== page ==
- Writer: Adam Russell, 903-834-6191, email@example.com
- Contact: Dr. Billy Higginbotham, 903-834-6191, firstname.lastname@example.org
OVERTON – Texas pond owners can improve and protect their recreational opportunities with vegetation and fish population management during the summer months, said a Texas A&M AgriLife Extension Service specialist.
As temperatures increase and summer nears, recreational activities on Texas farm and ranch ponds will increase, said Dr. Billy Higginbotham, AgriLife Extension wildlife and fisheries specialist, Overton.
The 1 million-plus private impoundments in the state can provide exceptional fishing opportunities, provided landowners employ proper management techniques to control aquatic vegetation, manage fish populations and protect them from oxygen depletion in the upcoming months, Higginbotham said.
Aquatic vegetation growth is the No. 1 problem that plagues Texas pond owners during the growing season, he said. Excessive vegetation can hamper recreational activities, such as fishing and swimming, and in some cases negatively impact livestock watering and irrigation uses of the pond.
“Just because some aquatic vegetation is present, it doesn’t necessarily mean control is required,” Higginbotham said. “In fact, ponds managed primarily for largemouth bass may benefit from some aquatic vegetation as it provides both habitat and harbors a variety of food sources. But, once weed coverage exceeds about one-third of a pond’s surface, the benefits provided begin to decline as too much vegetation may limit the ability of bass to access forage fish present.”
The first step for successfully controlling aquatic vegetation is proper species identification, Higginbotham said. Samples can be submitted to AgriLife Extension county agents or a fisheries biologist for assistance with identification.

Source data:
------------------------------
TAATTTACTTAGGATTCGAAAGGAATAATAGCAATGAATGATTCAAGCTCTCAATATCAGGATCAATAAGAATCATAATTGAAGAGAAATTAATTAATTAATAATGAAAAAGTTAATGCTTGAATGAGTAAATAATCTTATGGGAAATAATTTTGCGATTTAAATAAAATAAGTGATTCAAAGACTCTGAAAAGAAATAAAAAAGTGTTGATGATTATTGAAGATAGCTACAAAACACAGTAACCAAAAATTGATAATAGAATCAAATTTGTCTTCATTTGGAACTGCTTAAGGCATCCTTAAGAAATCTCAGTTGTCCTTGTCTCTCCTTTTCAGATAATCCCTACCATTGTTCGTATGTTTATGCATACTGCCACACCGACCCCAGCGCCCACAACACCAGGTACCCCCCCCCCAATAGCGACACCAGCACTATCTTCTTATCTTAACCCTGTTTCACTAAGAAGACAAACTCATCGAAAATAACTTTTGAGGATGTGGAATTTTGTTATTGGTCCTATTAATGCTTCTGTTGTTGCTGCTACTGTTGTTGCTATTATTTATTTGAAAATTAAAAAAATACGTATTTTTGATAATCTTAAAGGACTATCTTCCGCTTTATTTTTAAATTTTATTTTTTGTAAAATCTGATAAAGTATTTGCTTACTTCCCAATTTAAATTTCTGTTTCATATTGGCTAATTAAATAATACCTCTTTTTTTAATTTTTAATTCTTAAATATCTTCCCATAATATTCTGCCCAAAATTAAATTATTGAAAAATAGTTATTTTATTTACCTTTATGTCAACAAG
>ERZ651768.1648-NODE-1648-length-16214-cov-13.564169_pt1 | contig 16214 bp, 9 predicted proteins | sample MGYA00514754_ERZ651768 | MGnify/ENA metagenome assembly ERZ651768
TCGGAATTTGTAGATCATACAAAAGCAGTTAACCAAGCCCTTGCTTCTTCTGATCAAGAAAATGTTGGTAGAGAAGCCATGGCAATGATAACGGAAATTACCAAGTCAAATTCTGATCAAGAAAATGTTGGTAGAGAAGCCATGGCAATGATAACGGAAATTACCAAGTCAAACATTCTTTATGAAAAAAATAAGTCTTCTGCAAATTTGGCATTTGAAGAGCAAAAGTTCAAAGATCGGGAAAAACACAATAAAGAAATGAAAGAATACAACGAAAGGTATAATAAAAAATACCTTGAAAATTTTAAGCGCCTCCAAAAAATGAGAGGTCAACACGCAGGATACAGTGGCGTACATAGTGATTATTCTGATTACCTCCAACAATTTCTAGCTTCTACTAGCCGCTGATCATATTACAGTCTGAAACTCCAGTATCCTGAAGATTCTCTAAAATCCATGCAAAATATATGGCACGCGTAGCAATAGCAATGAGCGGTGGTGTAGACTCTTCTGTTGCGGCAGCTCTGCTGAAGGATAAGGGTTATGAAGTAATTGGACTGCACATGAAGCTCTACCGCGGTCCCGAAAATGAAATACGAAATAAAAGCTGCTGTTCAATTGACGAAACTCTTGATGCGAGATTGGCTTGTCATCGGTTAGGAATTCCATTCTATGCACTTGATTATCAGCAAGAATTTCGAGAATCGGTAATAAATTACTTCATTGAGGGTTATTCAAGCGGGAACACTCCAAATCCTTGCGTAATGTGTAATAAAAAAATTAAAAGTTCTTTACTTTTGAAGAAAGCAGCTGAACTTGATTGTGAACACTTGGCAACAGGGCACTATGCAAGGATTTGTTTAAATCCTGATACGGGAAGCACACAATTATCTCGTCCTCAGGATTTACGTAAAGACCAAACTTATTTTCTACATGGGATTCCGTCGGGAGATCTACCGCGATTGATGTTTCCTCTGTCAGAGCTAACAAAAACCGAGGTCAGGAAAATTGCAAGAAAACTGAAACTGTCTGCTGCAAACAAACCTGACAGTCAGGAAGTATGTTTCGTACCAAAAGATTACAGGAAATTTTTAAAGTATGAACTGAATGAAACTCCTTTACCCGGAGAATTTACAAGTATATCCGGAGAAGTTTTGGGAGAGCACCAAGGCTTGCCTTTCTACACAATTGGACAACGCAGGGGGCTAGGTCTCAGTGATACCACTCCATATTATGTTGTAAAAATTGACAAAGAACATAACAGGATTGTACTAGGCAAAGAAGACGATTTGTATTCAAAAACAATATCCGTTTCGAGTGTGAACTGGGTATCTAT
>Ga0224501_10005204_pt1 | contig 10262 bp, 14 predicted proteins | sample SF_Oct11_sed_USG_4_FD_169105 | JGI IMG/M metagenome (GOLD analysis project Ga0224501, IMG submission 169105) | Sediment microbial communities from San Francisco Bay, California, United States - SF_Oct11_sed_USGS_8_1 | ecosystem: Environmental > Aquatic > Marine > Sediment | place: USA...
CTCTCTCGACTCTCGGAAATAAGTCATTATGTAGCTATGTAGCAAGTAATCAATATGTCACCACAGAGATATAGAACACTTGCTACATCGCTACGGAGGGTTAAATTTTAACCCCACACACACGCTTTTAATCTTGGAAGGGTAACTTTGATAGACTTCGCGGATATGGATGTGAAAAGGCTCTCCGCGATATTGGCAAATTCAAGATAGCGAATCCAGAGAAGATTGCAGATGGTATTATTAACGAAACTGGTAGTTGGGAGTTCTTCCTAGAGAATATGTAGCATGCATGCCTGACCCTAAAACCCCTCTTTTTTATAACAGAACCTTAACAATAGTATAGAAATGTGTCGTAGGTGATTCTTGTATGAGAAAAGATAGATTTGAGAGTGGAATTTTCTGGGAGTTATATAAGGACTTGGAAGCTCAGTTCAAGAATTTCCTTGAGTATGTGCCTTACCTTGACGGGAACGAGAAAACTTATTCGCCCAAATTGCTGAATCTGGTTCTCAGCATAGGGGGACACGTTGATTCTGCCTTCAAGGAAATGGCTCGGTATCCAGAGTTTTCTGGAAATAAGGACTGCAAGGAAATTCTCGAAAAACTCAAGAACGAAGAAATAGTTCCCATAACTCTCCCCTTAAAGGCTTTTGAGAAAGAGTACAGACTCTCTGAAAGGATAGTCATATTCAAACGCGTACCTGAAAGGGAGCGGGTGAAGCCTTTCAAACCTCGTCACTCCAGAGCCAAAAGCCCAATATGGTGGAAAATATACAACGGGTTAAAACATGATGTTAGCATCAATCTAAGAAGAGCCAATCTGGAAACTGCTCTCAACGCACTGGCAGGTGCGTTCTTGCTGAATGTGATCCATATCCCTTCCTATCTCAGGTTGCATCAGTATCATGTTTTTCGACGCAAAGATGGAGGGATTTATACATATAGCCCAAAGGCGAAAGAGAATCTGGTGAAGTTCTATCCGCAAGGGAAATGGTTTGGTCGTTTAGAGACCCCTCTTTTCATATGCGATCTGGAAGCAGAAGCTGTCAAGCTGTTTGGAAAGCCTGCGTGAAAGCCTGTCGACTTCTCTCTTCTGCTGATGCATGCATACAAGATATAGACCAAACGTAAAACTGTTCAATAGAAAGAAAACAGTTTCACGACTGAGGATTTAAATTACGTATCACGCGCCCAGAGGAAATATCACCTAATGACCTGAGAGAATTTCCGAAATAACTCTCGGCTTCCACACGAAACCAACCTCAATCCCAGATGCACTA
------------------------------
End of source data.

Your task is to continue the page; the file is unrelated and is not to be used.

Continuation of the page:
AgriLife Extension’s aquatic weed website, http://aquaplant.tamu.edu, is another excellent resource for aquatic weed identification purposes, Higginbotham said. The Aquaplant website also provides species-specific control recommendations, including chemical, biological and mechanical options.
“Once summer arrives and water temperatures increase, pond owners should conduct chemical weed control activities with special care if fish are important,” he said. “Killing too much vegetation at once can result in decaying matter reducing the oxygen content available for fish and can result in oxygen depletion that could result in fish losses. This is particularly true if algae or submerged moss species are targeted for control.”
Pond owners should also be aware that the warmer water temperatures during summer decreases the ability of water to hold oxygen, Higginbotham said. High temperatures set the stage for oxygen depletions, which are possible even if weed control activities are not conducted.
Raising catfish in farm ponds and practicing a regular supplemental feeding program can easily produce 1,000 pounds of edible-size catfish per surface acre of water for pond owners on an annual basis, Higginbotham said. However, if the fish crop is allowed to exceed this level during the summer, the pond is more likely to suffer from an oxygen depletion due to the total weight of fish present.